Le 03-févr.-07, à 17:12, Mark Peaty a écrit :
> John, I share your apparent perplexity. No matter which way up I look
> at the things being discussed on this list, I always end up back in
> the same place [and yes it is always 'here' :-] which is that clearly
> prior to anything else is the fact of existence. I have to take this
> at too levels:
> 1/ firstly as sloganised by Mr R Descartes: 'I think therefore I
> am', although because I am naturally timid I tend more often to say
> something like: 'I think therefore I cannot escape the idea that if I
> say I don't exist it doesn't seem to sound quite right',
That is good for you. I would say that Descartes gives a correct but
useless proof of the existence of Descartes' "first person". It is
useless because He knew it before his argument.
> 2/ the macroscopic corollary of the subjective microcosm just
> mentioned is that it I try to assert that nothing exists that just
> seems to be plain wrong, and if I dwell on the situations I find
> myself in - beset as I am with ceaseless domestic responsibilities and
> work related bureaucratic constraints, the clearest simple intuition
> about it all is that the universe exists whether I know it or not.
Nobody has ever said that nothing exist. I do insist that "even me" has
a strong belief in the existence of a universe, "even" in a physical
universe. But then I keep insisting that IF the comp hyp is correct,
then materialism is false, and that physical universe is neither
material nor primitively physical. I am just saying to the
computationalist that they have to explain the physical laws, without
assuming any physics at the start.
It is a "technical point". If we are digital machine then we must
explain particles and waves from the relation between numbers, knots,
and other mathematical object.
Dont hesitate to ask why, I am sure few people have understand the
whole point. Some are close to it, perhaps by having figure this out by
> In short, being anything at all seems to entail being somewhere now,
> and even though numbers and mathematical operations seem to be
> wonderfully effective at representing many aspects of things going on
> in the world, there seems to be no way of knowing if the universe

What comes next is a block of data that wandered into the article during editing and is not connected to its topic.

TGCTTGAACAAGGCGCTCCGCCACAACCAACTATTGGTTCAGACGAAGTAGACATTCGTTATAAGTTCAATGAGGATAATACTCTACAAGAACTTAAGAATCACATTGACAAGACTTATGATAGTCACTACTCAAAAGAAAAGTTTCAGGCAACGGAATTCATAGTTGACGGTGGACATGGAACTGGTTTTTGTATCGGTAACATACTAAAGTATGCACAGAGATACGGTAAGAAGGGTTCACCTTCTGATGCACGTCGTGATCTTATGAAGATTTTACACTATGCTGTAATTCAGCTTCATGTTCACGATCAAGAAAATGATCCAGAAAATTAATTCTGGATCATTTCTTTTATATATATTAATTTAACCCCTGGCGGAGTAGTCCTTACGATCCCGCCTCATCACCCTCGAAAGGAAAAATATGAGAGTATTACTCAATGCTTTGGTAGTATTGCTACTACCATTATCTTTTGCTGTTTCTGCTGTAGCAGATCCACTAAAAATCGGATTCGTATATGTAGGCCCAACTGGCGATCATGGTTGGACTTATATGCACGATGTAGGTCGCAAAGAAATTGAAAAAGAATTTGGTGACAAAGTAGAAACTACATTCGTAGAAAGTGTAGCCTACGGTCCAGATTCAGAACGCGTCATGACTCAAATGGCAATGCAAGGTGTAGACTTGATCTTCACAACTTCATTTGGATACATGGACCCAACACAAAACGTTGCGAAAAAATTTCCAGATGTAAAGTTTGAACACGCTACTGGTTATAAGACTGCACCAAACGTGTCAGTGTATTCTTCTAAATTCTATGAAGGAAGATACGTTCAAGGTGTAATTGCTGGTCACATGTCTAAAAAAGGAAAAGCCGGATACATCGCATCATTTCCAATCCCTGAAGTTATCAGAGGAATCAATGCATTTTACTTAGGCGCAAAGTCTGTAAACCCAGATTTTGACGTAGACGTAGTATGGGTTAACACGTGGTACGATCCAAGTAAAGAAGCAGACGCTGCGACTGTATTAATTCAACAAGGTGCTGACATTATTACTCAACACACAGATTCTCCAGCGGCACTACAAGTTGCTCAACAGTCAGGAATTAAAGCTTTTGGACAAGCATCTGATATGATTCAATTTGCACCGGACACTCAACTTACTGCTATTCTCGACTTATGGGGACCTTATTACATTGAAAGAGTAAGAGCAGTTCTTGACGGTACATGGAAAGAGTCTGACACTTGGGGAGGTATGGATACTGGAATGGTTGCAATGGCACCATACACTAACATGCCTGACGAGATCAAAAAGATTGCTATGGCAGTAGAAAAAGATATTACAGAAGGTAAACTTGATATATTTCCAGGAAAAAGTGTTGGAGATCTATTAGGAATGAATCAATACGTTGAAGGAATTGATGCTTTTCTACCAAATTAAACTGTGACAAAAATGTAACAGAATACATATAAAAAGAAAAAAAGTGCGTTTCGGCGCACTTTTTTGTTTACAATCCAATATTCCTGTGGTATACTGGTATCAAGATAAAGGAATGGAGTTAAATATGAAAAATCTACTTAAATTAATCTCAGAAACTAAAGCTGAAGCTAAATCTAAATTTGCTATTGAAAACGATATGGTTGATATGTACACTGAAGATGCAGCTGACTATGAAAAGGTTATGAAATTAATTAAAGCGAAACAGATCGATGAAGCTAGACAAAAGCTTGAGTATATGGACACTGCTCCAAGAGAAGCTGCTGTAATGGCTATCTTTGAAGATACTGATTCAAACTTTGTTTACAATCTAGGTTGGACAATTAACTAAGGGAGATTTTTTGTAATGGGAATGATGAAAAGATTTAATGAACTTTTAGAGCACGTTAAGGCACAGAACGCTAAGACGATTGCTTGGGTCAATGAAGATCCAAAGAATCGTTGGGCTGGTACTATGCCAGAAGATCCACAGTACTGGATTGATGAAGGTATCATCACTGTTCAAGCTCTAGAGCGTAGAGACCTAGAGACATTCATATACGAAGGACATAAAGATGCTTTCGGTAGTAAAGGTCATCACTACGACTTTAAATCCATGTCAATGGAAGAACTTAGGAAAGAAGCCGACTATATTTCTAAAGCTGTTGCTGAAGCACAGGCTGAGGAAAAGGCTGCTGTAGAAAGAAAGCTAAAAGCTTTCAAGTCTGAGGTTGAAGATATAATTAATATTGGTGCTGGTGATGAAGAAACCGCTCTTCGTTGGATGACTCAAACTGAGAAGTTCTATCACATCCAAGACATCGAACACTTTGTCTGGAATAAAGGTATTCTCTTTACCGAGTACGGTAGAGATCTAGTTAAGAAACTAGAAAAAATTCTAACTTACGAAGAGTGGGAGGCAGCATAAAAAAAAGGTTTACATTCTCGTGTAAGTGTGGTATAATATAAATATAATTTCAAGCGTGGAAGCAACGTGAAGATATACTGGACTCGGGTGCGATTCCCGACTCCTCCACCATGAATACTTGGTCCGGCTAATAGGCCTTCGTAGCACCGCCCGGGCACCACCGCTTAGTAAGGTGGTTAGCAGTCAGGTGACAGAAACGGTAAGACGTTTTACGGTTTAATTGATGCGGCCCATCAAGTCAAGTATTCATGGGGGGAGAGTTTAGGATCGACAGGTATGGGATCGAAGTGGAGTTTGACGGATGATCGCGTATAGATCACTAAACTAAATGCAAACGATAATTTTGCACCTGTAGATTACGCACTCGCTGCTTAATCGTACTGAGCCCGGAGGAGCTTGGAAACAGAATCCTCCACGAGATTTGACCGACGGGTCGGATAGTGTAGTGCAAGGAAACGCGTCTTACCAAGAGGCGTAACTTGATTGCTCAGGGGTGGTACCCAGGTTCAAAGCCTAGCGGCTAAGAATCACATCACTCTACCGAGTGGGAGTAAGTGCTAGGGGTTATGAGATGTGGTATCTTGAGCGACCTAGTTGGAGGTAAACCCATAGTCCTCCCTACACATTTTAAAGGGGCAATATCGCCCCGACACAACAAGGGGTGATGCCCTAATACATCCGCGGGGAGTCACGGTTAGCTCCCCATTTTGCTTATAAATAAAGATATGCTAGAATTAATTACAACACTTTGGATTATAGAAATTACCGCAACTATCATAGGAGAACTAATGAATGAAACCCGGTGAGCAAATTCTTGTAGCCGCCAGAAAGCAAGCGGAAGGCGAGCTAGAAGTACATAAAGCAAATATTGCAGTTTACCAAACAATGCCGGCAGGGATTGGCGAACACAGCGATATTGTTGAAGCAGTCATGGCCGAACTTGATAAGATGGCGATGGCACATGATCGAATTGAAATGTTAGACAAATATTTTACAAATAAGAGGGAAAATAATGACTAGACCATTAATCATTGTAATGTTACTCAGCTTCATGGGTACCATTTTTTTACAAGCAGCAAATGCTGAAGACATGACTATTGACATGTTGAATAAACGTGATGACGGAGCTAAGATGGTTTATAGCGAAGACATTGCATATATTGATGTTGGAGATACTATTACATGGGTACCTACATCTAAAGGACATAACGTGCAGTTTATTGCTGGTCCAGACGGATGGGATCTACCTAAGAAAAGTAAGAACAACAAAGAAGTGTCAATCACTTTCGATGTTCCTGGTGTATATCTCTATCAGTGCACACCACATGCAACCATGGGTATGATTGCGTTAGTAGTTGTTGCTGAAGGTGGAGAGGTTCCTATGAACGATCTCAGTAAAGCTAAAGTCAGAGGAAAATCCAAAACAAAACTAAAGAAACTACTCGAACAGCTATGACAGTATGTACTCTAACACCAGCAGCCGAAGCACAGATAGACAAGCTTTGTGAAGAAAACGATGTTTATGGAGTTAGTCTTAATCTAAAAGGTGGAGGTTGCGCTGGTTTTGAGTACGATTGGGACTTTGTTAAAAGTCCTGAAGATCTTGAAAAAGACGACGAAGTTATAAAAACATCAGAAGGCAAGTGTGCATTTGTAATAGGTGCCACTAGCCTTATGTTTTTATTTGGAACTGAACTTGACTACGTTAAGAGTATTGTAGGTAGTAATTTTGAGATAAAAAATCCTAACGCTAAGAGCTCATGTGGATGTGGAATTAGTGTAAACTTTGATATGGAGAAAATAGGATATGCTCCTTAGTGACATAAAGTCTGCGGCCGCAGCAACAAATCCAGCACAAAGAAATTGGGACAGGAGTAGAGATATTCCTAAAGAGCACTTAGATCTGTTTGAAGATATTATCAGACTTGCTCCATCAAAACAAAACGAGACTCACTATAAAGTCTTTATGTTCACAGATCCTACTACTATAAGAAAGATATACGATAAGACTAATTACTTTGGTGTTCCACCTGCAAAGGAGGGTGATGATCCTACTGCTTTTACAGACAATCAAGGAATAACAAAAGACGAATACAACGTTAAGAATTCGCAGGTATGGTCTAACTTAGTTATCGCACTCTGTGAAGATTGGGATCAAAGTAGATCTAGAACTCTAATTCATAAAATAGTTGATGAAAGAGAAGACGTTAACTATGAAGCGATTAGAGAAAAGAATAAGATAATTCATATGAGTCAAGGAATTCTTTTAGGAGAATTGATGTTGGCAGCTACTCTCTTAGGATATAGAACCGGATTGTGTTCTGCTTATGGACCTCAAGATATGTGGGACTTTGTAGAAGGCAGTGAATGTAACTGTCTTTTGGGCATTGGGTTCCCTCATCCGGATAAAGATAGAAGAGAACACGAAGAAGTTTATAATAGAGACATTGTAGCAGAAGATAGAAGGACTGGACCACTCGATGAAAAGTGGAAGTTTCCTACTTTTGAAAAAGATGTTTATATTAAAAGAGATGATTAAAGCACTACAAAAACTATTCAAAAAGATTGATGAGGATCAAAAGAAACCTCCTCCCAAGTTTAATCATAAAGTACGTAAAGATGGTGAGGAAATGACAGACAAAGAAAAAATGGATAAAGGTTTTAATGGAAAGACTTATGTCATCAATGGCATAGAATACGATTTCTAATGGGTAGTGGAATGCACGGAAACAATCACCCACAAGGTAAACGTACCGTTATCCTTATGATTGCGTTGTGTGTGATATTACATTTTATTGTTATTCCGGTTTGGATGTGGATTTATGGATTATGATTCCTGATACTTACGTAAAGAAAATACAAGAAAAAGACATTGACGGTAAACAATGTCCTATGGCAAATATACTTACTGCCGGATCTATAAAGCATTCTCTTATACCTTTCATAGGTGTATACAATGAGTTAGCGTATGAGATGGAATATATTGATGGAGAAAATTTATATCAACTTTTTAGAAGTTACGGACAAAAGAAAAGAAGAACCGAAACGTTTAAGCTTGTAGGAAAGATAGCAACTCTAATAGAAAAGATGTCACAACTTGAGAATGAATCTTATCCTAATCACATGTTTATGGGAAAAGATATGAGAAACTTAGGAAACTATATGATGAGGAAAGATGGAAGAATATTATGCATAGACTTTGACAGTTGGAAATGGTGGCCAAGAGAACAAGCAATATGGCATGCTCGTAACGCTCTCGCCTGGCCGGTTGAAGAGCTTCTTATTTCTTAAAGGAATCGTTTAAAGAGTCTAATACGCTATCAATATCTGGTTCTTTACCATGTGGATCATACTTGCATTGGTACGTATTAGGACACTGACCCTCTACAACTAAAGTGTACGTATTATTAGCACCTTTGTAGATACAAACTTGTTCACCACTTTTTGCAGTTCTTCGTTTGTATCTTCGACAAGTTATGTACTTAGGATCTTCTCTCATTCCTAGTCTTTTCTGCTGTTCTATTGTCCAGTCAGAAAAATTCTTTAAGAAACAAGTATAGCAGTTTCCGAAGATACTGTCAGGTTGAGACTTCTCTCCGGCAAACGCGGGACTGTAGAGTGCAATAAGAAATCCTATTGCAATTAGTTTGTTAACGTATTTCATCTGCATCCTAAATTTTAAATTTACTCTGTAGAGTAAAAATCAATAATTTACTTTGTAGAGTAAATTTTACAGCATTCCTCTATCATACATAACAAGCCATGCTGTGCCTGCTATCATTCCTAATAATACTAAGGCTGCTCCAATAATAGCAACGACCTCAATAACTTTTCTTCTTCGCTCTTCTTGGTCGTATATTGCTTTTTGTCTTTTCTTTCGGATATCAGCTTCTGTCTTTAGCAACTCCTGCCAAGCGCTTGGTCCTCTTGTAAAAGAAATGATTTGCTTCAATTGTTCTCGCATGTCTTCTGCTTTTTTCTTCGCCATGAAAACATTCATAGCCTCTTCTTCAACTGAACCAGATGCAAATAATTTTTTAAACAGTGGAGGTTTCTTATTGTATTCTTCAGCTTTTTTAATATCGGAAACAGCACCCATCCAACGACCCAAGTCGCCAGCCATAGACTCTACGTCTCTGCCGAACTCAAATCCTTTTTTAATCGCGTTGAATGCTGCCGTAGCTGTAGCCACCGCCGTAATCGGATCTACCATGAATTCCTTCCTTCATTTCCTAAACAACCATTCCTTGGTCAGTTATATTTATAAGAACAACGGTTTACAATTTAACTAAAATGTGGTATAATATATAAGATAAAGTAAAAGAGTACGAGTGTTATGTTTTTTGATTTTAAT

> should be described as ultimately numeric in nature.
You are right. Actually if comp is correct, what you are saying here
can be justified.
> I must say too, that I am finding this and other consciousness/deep
> and meaningful discussion groups somewhat akin to the astronomer
> Hubble's view of the universe; the threads and discourses seem to be
> expanding away from me at great speed, so that every time I try to
> follow and respond to something, everything seems to have proliferated
> AND gone just that little bit further out of reach!
Keep asking. Have you understood the first seven steps of the UD
Argument ? Look at my SANE paper. I think this makes available the
necessity of the reversal physics/math without technics.
Most in this list were already open to the idea that a "theory of
everything" has the shape of a probability calculus on "observer
moment". Then some of us believe it is a relative measure, and some of
us accept the comp hyp which adds many constraints, which is useful for
making things more precise, actually even falsifiable in Popper sense.
I must go. I am busy this week, but this just means I will be more slow
than usual. Keep asking if you are interested. Don't let you abuse by
possible jargon ...
Just don't let things go out of reach ... (but keep in mind that
consciousness/reality questions are deep and complex, so it is normal
to be stuck on some post, etc.).
> Mark Peaty CDES
> [EMAIL PROTECTED]
> John Mikes wrote: Bruno:
>> has anybody ever seen "numbers"? (except for Aunt Milly who dreamed
>> up the 5 numbers she saw in her dream - for the lottery).
>> "Where is the universe" - good question, but:
>> Has anybody ever seen "Other" universes?
>> Have we learned or developed (advanced) NOTHING since Pl & Ar?
>> It is amazing what learned savant scientists posted over the past
>> Where are they indeed?
>> On 2/1/07, Bruno Marchal <[EMAIL PROTECTED]> wrote:
>>> Le 29-janv.-07, à 21:33, 1Z a écrit :
>>> > On 24 Jan, 11:42, Bruno Marchal <[EMAIL PROTECTED]> wrote:
>>> >> Le 23-janv.-07, à 15:59, 1Z a écrit :
>>> >>> Bruno Marchal wrote:
>>> >>>> Also, nobody has proved the existence of a primitive physical
>>> >>>> universe.
>>> >>> Or of a PlatoniaCall it Platonia, God, Universe, or
>>> >>> we don' t care. But
>>> >> we have to bet on a "reality", if we want some progress.
>>> >> Now, here is what I do. For each lobian machine
>>> > Where are these machines? Platonia?
>>> Where is the universe?
>>> > I prefer to assume what I can see.
>>> Fair enough. I think we can sum up the main difference between
>>> Platonists and Aristotelians like that:
>>> Aristotelians believe in what they see, measure, etc. But platonists
>>> believe that what they see is the shadow of the shadow of the shadow
>>> ... of what could *perhaps* ultimately exists.
>>> The deeper among the simplest argument for platonism, is the dream
>>> argument. Indeed, dreaming can help us to take some distance with
>>> idea that seeing justifies beliefs. Put in another way, I believe in
>>> what I understand, and I am agnostic (and thus open minded) about
>>> everything else.
>>> Now to be sure, I am not convinced that someone has ever "seen"
>>> *primary matter*.
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